A deep reverence for technology

Emma Patten-Hitt

Being a relative newcomer to freelance science writing — I've been at it since 1997 — I can't remember or even imagine having to use a typewriter to do my job. I mean, retyping over and over again — perish the thought! I can, however, remember a world without the Internet (as well as a world without VCRs and microwave ovens; OK, I'll get it over with, I'm 34), and I have a deep reverence for the way in which technology can improve life. As a freelance, I'm always looking for legitimate technological shortcuts, although I suffer from bouts of neotechnophobia just as much as the next person. Emma Patten-Hitt

Her favorite, most basic tool is her DSL connection.

Perhaps my favorite and most basic technology shortcut is my DSL Internet connection. It never ceases to amaze me that within five minutes I can look up more information than I'll ever need to know about dracunculiasis, remind myself of the different forms of meningitis, and find out how much money I've lost on the NASDAQ that day. For added medical lingo capabilities, I use Taber's medical dictionary on CD-ROM [book and CD-ROM package $61.75 from http://www.bn.com] which is much quicker than thumbing though the dictionary itself.

Now those of you who have a 56K (or less?) modem and are considering switching to a DSL or cable connection, I can tell you that the cost of a DSL or cable, which isn't much anyway ($50 per month at the time I write) has paid for itself several times over. I say make the switch and don't look back. You won't regret it.

'. . . driving and instant communication don't mix.'

Vying for position as my most-loved technology shortcut is my wireless e-mail pager [a RIM 950 from Cingular Wireless, http://www.bellsouthwd.com/demo/index.html, about $200 plus $50 per month for unlimited service]. All my emails show up on my pager because I have them forwarded there. I can read them as they come in, and if they are important or I want to save them, then I forward them to my home computer. Having the device means that I can be at a conference (or getting my nails done) and receive e-mail from clients or prospective clients directly to my hip. I get back with them right away. This reduces the frustration they would feel from not being able to reach me immediately, and they find themselves inexplicably drawn toward giving me more work. This is my theory anyway.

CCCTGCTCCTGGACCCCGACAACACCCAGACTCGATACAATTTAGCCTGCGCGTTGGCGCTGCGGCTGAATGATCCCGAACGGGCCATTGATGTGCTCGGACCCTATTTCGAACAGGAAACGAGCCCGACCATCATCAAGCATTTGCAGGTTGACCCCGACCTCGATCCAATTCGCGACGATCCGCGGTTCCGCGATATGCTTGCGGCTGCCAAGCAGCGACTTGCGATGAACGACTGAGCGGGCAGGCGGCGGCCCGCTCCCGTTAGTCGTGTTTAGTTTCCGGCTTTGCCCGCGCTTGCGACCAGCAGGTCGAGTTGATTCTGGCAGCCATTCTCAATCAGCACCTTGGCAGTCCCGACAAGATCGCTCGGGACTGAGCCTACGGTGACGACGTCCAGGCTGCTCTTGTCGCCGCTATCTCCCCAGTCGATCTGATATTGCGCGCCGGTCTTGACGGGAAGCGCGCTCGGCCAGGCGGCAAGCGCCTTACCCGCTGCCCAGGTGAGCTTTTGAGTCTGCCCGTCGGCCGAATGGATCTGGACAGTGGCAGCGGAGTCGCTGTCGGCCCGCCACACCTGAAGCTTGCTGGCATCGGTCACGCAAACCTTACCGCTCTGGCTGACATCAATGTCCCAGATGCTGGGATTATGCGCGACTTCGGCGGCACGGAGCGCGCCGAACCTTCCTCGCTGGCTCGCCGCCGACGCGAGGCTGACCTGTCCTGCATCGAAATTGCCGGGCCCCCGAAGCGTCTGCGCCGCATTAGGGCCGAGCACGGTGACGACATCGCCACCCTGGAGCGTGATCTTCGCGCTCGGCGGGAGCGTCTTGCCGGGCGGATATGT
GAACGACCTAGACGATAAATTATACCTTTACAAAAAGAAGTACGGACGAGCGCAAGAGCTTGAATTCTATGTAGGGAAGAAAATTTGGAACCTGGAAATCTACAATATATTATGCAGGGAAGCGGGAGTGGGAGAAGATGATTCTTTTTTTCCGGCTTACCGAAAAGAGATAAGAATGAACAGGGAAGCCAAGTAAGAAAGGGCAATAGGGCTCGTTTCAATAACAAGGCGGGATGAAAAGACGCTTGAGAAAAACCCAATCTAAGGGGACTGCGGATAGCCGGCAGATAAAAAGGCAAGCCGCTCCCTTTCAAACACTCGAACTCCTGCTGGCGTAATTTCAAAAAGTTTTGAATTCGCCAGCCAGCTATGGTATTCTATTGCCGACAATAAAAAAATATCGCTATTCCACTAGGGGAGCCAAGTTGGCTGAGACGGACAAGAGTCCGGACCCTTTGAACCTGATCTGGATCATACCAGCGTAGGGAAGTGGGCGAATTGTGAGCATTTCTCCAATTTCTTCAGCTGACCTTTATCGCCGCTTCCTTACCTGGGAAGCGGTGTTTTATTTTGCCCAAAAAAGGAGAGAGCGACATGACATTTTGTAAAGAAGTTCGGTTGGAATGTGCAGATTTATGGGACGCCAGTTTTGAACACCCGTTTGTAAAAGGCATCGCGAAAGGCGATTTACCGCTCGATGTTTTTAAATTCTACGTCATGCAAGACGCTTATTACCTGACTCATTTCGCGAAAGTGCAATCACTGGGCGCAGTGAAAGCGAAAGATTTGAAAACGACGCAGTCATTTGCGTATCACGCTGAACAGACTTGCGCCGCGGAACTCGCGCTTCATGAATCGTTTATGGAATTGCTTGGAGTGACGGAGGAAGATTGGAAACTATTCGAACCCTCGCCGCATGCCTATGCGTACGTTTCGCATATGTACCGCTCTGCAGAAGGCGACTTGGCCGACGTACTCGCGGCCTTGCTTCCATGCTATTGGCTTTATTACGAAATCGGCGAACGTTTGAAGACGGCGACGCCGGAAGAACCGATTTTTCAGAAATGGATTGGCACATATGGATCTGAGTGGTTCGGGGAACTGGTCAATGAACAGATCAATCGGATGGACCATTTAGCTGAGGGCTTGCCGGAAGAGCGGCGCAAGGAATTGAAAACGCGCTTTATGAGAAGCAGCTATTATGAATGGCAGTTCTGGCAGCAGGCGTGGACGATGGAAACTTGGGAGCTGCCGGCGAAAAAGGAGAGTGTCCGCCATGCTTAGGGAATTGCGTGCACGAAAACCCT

Cell phones are useful. I have one of those too, but I think most clients would rather e-mail than pick up a phone. A small caveat about using these devices while driving: About three weeks ago, while glancing down at my e-mail pager, I managed to cause several thousand dollars worth of damage to my car. Don't let this happen to you! It really is true; driving and instant communication don't mix.

One software program has more than doubled her writing speed.

The advantages of a fast laptop or desktop don't need addressing, but I will say that I recently invested in a new laptop — a Dell Inspiron 4000, replete with floppy, zip, and CD-ROM/DVD drives and lots of gigs [http://www.dell.com — price: about $1,700]. Compared to my old laptop, an antique from 1997, the new one's a dream. It weighs less than 6 lbs and its speed (700 MHz) has greatly increased my productivity at conferences.

I'm not a fan of rushing out and buying the latest software, because I usually stop using it after the initial thrill has worn off. But there is one program — Dragon Naturally Speaking Voice Recognition software — which has more than doubled my writing speed [http://www.dragonsys.ca/, about $100]. You talk into the microphone and watch the words appear in MS Word as you speak. Dragon takes about half an hour to set up and then you improve its capabilities by training it while you use it. I find it's most valuable for pieces in which I am paraphrasing from looking at a hard copy of something as I dictate, which is the type of work I mostly do.

When it comes to putting down my thoughts on paper, as with this piece, the software doesn't work so well — too much hemming and hawing. The microphone that comes with the software doesn't work very well either, so I purchased a $60 SB digital USB microphone made by Telex, model H-531 from CompUSA, which improves accuracy to about 95% (about one error per line of writing).

I suppose I have to mention Palm organizers. I don't have one, so perhaps I don't know what I'm missing, but I shudder at the thought of losing all my addresses and phone numbers to cyberspace, which is what happened to a friend of mine. I'm also way too impatient to keep my schedule by penning that weird alphabet. One model of the Palm offers Internet capabilities, but not the kind I need. So no Palm for me just yet.

Last but not least, I can't imagine my life as a freelance without one of those $15 thingies from Radio Shack that allows you to tape a phone interview, which the man who answers the phone at Radio Shack calls a "telephone recorder." Or an all-in-one fax-printer-scanner with OCR software.

I'm sure I've left out some important technologies (like digital recorders and headsets, for example), but these are the basics that have improved my life as a freelance. Please contact me at emma@emmasciencewriter.com with your own ideas. This will help me update this piece in a year or so, by which time it will probably be laughably out of date.

Copyright 2001 by Emma Patten-Hitt

Emma Patten-Hitt is a freelance based in Atanta, Georgia. Emory University bestowed her Ph.D. (in nutrition, with a molecular biology emphasis) in March 2001. But Emma decided to become a science writer in 1997 while in the lab, just after she had allowed her samples to run off the gel for the umpteenth time. Among her clients: Praxis Press, Reuters Health, BioMedNet, CBS HealthWatch, the American Cancer Society, Doctor's Guide, and others. http://www.emmasciencewriter.com

Jan. 1, 2001